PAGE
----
After visiting China, via eBay, to get some inexpensive pens I decided to head to India to see what their pens are like. All these pens came from India and ordered through FountainPenRevolution.com (FPR). I’m trying to reduce the number of pens I have inked up, so these haven’t been used yet. This is an introduction to cover my first impressions on the pens and their build quality.
I recently reviewed the FPR Dilli which is their own branded pen, but they started out selling other brands from India and continue to do so. Shipping is a flat $3 per order to the U.S. so the pen prices below are without shipping. They also have a “Pen of the Day” on sale. Shipping was prompt and took two-weeks to reach me. No tracking number was provided but they do say they’ll provide one upon request. I did have to sign for the package which arrived via the US Post Office. A range of nibs are available for most pens although the price increases between $1 and $4 for medium, stub and flex nibs.
Serwex MB with a Flex Nib
The is the most expensive pen of the bunch. It lists for $21 (including $4 for the flex nib) but was the pen of the day for $18.50 when I ordered it. It’s also the only all metal pen of the group. The “MB” could stand for Montblanc. I’m not familiar enough with MB to recognize a specific pen, but it’s been compared to a MB pen by others.
The clip on my pen was slightly off center (more noticeable in the picture) put I could nudge it back into alignment.
The pen posts securely, more or less. The design allows the cap to snap into place over the end jewel. Unfortunately the cap still spins when posted and gravity forces the clip to turn towards my hand. I don’t typically post my pens, but if I did this would annoy me.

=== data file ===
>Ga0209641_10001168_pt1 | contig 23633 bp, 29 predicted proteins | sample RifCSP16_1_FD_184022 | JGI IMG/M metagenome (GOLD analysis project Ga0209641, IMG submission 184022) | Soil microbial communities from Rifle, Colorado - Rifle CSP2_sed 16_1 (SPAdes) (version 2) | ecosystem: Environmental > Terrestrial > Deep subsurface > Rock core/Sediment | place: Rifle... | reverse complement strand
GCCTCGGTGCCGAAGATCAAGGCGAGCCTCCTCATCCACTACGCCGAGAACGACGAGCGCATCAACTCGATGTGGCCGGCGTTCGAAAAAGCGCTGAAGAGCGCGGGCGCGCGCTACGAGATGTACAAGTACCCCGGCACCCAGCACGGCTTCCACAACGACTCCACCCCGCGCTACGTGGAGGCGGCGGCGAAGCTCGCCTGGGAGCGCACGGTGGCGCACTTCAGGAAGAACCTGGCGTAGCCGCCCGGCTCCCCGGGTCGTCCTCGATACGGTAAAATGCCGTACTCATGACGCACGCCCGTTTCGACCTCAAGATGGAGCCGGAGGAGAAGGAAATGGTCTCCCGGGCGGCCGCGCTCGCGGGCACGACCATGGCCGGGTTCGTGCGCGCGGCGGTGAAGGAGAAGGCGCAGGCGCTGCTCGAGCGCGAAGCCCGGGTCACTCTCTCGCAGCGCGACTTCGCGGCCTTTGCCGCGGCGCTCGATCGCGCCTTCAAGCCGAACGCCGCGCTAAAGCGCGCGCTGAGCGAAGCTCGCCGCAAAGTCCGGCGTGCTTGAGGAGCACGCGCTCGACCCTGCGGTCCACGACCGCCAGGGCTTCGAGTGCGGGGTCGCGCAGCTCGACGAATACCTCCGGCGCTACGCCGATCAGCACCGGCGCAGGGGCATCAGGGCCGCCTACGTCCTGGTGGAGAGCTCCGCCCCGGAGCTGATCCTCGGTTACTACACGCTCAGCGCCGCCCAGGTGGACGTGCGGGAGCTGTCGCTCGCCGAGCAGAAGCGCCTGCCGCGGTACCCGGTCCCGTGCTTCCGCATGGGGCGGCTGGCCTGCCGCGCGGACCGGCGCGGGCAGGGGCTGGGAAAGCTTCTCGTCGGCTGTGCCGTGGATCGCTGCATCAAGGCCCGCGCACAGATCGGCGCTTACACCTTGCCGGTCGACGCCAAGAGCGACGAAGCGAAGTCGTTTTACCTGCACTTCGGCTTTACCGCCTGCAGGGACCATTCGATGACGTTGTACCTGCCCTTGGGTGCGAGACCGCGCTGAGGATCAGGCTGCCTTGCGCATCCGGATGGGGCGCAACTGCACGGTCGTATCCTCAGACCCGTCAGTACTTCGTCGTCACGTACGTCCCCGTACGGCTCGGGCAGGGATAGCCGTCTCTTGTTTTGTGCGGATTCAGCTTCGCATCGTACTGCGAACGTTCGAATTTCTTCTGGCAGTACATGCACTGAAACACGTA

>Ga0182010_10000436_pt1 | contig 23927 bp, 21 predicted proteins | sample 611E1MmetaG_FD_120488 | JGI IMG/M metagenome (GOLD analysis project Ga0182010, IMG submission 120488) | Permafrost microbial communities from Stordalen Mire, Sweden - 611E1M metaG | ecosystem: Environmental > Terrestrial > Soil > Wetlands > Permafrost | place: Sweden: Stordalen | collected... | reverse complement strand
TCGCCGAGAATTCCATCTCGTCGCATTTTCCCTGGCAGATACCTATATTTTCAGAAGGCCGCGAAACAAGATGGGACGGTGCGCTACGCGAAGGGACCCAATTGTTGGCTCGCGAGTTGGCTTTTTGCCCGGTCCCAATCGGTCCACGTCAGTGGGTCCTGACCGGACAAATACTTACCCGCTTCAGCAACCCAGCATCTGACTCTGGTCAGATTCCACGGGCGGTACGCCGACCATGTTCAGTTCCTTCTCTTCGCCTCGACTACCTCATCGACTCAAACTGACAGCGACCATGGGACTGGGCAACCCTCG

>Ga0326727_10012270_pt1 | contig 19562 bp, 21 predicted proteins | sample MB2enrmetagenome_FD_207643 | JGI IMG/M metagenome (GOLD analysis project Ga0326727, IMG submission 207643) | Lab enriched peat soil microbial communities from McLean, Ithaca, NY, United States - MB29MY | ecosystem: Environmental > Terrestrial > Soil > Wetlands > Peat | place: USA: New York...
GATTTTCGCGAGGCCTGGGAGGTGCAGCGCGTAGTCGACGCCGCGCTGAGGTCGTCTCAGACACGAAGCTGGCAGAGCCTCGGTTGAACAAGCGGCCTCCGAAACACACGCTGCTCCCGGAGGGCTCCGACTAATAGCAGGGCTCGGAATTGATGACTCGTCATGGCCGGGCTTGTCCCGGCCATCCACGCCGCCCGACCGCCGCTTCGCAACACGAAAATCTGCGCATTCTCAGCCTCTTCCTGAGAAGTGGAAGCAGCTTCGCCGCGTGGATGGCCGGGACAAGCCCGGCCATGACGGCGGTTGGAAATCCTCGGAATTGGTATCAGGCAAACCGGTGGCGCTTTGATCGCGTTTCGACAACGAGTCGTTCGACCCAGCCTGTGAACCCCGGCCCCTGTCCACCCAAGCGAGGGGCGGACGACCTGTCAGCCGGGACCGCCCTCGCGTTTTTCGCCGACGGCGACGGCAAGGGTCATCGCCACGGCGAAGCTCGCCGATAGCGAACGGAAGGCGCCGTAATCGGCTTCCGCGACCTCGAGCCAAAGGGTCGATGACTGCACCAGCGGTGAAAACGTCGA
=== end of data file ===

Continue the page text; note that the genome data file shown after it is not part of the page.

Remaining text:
The pen comes with a lever convertor that I’ve heard referred to as a Parker convertor. The ink capacity is on the small side and the lever was hard to slide.
There’s also a warning that the inner cap can catch and bend the nib when capping the pen. FPR also provided an extra nib in case it does.
The pen is 5.198″ (132.03 mm) long capped and 4.742″ (120.45 mm) long uncapped.
Stephen Brown has a video review of this pen.
Chelpark Antic with a fine nib
Another relatively expensive pen at $16.00. It’s an eye drop filler and a basic pen. I assume much of the cost is from the metal on the cap. It’s a screw-on cap which is kind of nice for a low cost pen.
When I cleaned out the new pen some of the maroon dye came off on the tissue I was cleaning it with. Not enough to color the ink, but some. The opening to the feed isn’t circular like I’m used to seeing. There’s a thick plastic bar cutting the opening in half. The nib is removable and it will nned to be removed if this pen needs to be flushed for an ink change or storage. There’s no obvious way to force water through the feed.
The pen is 5.212″ (132.39 mm) long capped and 4.616″ (117,24 mm) long uncapped.
Serwex 1362 with a fine nib
The clip is attached with a thin piece of metal and it’s easily knocked off center but it makes it easy to open the clip. Despite the thin metal there’s quit a bit of pressure and it doesn’t easily slide over pocket material.
Considering this pen is only $6 it seems pretty solidly built. The pen is 5.228″ (132.8 mm) long capped and 4.576″ (116.24 mm) long uncapped.
Serwex 162 with a fine nib
This is an even cheaper piston filler, priced at $5. This also has a screw-on cap. The piston is removable as is the nib. There’s is a plastic barrier (with holes of course) behind the nib so the inside of the pen isn’t accessible unless the piston is removed.
The pen is 5.251″ (133.39 mm) long capped and 4.626″ (117.51 mm) long uncapped.
Serwex 101 with a stub nib
The pen is 5.363″ (136.22 mm) long capped and 4.663″ (118.45 mm) long uncapped.
Serwex 101 with a fine nib
I haven’t inked any of the pens as I’m trying to use the pens I’ve already inked, but I look forward to giving these a try. The MB and the Antic are on the expensive side, compared to the other pens or the Chinese pens.The FPR Dilli seems to have a slightly better build quality than this group, even the comparably priced pens. What really matters are the nibs, and I’ve yet to use them.